Mr. L directed us to his home, quite well for someone 85 years of age! Seeing how far it actually was, we marveled that he was able to walk all that way in the first place! When we arrived to his apartment, he insisted that we come in and meet his goose, Pepe! Yes please!
It's moments like these that make me just marvel at where life takes us some days! We made sure that Mr. L was settled, and promised to check on him now and then. I even gave him my phone number so that we could help if he needed something. We said our goodbyes, and headed for home... But then this happened!
We've passed this place a couple of times, and I always wondered what it was. Why not stop and take a look around?
We continued to walk around the outside perimeter, simply amazed at the construction of this place. It was almost like the builders just used whatever was at hand to throw these walls together.
|Looking up, you can see that there was once a vaulted ceiling.|
|Bruce peers in from the opposite side, and a collapsed floor lies between us.|
After finding this place, I went in search of information. I wanted to discover what the old building was, and maybe when it was built. This video is the first thing I found, but it's all in Spanish!
Translated by my friend... Thanks Terri!
“The Ruins of the Old Church in Arroyo, is the historical monument where it is believed, the first town began. This old structure is located on Highway # 753, between the Lafayette Central Sector and the Marín Neighborhood. According to the historian Cristóbal Sánchez, in his First Historical Primer of Arroyo, this structure belonged to Mrs. Juana Rodríguez Rivera, a wealthy landowner, who sent her to build to satisfy her “spiritual needs” and bury her family members. For unknown reasons, Mrs. Juana left Puerto Rico before finishing the chapel, back in 1849.
Some people say that near this place there was a small wooden bridge known as Boquita de Arroyo. Under that bridge passed a stream, where people traveling stopped to rest. In this place they drank fresh water since the other nearby waters were brackish.
Thus the site gained fame for its water. By use and custom, the place was called "El Arroyo". In this way, the Town of Arroyo inherits its name.”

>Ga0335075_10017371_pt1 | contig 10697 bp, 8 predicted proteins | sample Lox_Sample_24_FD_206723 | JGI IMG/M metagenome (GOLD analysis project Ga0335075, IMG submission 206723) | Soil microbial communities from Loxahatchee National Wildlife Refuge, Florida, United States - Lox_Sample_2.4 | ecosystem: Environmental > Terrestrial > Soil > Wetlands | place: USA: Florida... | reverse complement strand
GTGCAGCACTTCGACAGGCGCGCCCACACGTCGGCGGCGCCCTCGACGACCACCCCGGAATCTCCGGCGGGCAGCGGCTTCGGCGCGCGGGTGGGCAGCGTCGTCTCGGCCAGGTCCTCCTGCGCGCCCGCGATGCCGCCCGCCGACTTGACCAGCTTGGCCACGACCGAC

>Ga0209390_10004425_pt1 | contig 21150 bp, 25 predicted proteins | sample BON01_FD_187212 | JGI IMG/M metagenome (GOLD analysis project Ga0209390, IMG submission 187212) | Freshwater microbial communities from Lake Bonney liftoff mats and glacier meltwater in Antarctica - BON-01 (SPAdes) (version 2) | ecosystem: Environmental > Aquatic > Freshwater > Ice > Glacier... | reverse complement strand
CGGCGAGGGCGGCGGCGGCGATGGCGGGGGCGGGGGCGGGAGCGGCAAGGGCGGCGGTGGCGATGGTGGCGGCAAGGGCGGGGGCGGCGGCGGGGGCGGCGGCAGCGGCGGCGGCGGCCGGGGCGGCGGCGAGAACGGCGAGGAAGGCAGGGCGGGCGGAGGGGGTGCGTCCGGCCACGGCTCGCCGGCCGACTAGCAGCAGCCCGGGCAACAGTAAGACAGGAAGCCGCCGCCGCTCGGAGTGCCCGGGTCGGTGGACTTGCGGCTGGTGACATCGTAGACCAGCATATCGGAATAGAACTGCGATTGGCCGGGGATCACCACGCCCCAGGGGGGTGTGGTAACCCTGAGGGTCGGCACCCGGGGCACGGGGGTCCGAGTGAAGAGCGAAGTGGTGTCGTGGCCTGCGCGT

So now I know that it is very likely that this site was was where our little town of Arroyo derived its name! Thinking about our visit there, I remembered that we also walked around behind this structure. There's a little park back there with a fence running alongside the walkway. Behind that fence is... The Arroyo! We found it!
|The "Arroyo" runs along that fence on the right. It was completely dry, so I didn't get any photos!|
If you're interested in knowing more, there's even a FACEBOOK PAGE for this old place! Here is the translation of the text I copied from the Facebook page:
Ruins of the "Old Church", Arroyo, Puerto Rico Highway PR 753, Km 1.5 Ruins of the "Old Church" of Arroyo The old church of Arroyo began to be built when Mrs. Juana Rodríguez Rivera paid for the expenses, since she needed a place where she could "cover her spiritual needs", for unknown reasons, Doña Juana left the country in 1849 before finishing the construction of it. Old Catholic Church. It is said to have a series of basements. The Institute of Culture has it under its care, but the ruins are increasingly ruined by how neglected they are. The builder of the Hermitage of Arroyo, Don Francisco María Belgodere, had notified that it was finished, according to the minutes of the meeting of February 6, 1854, folio 5. In January 1855, an official notice was received stating that The construction of the Catholic Church had finished and it was in a position to surrender. Monsignor José A. Colón, in a message to the people in July 1982 says: “More than a hundred years ago, when Arroyo had a modest port and most of its inhabitants went out daily to deal with the Caribbean Sea to bring the necessary condumio to their relatives, when they felt the need for divine help in those hard daily tasks, they also resorted to the Patron Saint of the Men of the Sea and to the Virgin Mary of Carmen. ” It was then that a small wooden church was built where all those fishermen were placed under the protection of the Virgin Mary of Carmen, Patron Saint of seafarers. This was chosen canonically and liturgically as the Celestial Patroness of the town of Arroyo. On July 16, the Day of the Blessed Virgin of Carmen is celebrated. At the site called El Guaragüao, the veneration of the Virgen de la Maturena or Virgen del Carmen began for the first time. The legend states the following: “Monsieur Martin Maturene, French, was shipwrecked on the shores of Arroyo when a horrible cyclone sank his boat. In the midst of despair he fervently asked the Virgen del Carmen to save him, promising him that if he were saved, he would be his faithful devotee and erect a hermitage for her. The waves dragged him to the "Half Moon Cay" where brave sailors rescued him and brought him ashore. Then, Maturene bought a small image of the Virgen del Carmen and placed it on a property between Multal and Emajagual. When he passed away, he entrusted his grandson Cornelio Flores to continue the tradition that he started, which consisted of bringing the Virgin down to the town at the end of August each year. " Francisco and Arcadio Flores, [sons] of Cornelio, still keep the tradition. The church belonged to the San Antonio de Padúa de Guayama parish, and since 1855 it was known by the names of San Pedro Apóstol and Nuestra Señora. Francisco García Boyrie